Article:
Tag Archives: montage

Diary of a collaboration.Day 3.

props During our previous two days collaboration, we shared song, sounds, music and dance representatives of ‘Madam’ figures from our respective cultural backgrounds; we’ve explored initial texts generated by individuals of the ensemble in response to the stimulus text (Genet’s The Maids); we’ve made physical and text-basd improvisations in response to the sound environment Adrian Curtin and Mick O’Shea created, and in response to themes such as ‘siblings’, ‘servitude’, ‘distance’ and ‘intimacy’. This morning we begin with the starting point of props, puppets and costumes. props 2 Gaitkrash (Bernadette Cronin, Regina Crowley and Mick O’Shea) brought a treasure trove of objects from their Cabinet of Curiosities, which emerged from the ensemble’s first collaboration in 2007.

Cabinets of curiosity, a phenomenon of the Renaissance, traditionally presented the rare, the exceptional and the marvelous, encompassing both ‘God’s creation’ and man’s art. Performed by hands in the twelve mini-theatres of the cabinet, curious objects – animate and inanimate, organic and inorganic – shift, morph and mutate under the spectator’s gaze. The visual images wrestle, dance and pause in conversation with unique sound sculptures. no stories or narratives are offered – these take shape in the mind of the spectator. This wondrous cabinet of sound and vision beckons the spectator to dream-time.                                                                                     source: https://www.facebook.com/permalink.php?story_fbid=500824779954141&id=276412909061997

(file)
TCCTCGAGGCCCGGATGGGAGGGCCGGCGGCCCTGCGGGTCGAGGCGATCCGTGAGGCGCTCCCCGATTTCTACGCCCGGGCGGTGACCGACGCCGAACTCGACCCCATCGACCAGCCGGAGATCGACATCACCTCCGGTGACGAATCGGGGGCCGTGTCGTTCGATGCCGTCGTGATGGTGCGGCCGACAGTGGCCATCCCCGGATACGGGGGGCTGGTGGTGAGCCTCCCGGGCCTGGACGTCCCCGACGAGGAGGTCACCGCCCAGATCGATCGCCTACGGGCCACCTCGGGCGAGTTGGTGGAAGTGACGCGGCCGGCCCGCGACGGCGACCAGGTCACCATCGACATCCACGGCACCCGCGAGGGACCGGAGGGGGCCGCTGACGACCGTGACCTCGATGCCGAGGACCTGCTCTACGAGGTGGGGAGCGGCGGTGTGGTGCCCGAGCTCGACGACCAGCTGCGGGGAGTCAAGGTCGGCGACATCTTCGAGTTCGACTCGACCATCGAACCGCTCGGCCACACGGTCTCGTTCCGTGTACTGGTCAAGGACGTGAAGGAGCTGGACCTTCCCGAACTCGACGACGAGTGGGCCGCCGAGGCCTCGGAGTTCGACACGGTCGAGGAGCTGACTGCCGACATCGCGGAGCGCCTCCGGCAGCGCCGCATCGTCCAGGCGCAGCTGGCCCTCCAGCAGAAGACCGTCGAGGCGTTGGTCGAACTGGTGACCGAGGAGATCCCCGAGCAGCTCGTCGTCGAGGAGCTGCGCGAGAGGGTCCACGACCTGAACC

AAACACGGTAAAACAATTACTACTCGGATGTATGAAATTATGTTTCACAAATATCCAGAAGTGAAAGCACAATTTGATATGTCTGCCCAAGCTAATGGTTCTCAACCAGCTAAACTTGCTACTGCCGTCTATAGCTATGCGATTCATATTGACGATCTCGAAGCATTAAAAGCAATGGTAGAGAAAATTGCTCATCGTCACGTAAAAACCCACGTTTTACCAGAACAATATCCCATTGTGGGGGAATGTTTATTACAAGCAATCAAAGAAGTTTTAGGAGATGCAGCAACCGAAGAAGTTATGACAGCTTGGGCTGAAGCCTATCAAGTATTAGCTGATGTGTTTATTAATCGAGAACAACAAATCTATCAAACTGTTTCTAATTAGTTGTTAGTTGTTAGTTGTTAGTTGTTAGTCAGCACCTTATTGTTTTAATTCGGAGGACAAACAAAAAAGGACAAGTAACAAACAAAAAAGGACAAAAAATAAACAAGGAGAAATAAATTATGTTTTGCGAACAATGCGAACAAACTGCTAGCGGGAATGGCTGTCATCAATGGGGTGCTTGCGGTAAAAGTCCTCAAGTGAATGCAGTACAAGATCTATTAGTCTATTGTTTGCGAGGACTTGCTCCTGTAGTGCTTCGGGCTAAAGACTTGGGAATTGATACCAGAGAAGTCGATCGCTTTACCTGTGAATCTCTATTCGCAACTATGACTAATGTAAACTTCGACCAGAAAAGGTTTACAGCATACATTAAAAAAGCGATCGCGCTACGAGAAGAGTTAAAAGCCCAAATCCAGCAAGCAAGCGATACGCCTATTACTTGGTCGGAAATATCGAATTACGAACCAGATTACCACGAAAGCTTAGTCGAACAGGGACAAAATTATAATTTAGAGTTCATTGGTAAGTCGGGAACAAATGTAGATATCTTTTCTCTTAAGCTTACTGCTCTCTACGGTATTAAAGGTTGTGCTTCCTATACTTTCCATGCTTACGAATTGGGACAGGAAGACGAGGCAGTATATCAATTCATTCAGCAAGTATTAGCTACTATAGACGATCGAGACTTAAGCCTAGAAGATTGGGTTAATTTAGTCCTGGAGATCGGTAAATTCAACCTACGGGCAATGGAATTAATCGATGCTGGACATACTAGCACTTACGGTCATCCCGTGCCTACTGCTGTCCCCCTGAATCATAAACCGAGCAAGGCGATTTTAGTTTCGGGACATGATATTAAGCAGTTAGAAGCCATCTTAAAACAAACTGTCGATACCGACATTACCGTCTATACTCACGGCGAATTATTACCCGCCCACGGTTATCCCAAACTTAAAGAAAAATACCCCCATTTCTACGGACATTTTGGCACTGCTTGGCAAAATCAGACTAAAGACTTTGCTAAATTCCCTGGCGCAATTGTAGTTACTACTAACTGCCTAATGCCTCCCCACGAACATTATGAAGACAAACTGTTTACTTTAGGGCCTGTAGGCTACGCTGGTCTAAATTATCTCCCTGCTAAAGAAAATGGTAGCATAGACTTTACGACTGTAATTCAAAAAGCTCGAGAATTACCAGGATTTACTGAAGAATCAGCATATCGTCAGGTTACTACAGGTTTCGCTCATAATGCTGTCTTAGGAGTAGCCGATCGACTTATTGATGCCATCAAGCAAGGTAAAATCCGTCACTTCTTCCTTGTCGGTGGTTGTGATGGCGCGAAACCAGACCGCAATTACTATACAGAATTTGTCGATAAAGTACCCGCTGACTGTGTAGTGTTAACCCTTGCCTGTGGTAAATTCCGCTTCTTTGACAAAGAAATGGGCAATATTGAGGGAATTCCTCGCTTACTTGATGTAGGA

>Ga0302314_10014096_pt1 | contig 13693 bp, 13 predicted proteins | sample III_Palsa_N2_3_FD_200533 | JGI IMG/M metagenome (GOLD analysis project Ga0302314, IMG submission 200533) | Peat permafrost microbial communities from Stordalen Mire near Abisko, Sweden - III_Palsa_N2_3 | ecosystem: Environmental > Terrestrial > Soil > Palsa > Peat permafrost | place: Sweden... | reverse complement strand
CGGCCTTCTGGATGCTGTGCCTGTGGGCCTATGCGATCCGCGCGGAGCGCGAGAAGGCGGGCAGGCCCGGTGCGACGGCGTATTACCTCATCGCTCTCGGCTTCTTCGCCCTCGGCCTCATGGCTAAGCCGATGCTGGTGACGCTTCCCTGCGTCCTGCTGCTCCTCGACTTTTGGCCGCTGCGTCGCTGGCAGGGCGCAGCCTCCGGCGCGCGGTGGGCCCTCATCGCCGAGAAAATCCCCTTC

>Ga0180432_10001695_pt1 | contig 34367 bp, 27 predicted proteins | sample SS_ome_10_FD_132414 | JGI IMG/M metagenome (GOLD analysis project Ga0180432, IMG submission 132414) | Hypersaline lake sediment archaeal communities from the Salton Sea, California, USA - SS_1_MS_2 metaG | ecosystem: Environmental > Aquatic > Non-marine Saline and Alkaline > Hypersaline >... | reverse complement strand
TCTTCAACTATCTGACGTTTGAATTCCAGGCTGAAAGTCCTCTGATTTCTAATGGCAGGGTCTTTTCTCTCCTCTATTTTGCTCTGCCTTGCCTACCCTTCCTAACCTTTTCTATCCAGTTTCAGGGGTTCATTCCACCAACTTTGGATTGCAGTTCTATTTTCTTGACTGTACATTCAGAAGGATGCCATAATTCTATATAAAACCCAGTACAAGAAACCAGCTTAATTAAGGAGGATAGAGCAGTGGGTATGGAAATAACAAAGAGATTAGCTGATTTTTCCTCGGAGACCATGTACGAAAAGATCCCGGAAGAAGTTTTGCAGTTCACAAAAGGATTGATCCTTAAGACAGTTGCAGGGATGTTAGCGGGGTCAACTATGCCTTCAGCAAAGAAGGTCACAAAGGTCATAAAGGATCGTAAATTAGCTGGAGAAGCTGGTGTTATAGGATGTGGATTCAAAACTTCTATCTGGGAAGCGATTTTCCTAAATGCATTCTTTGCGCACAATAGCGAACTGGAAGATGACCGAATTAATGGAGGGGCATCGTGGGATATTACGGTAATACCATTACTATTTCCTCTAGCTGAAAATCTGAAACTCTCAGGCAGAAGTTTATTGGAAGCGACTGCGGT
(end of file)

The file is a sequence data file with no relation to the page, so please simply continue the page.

Phillip Zarrilli with one of Mick O'Shea's puppets

Phillip Zarrilli with one of Mick O’Shea’s puppets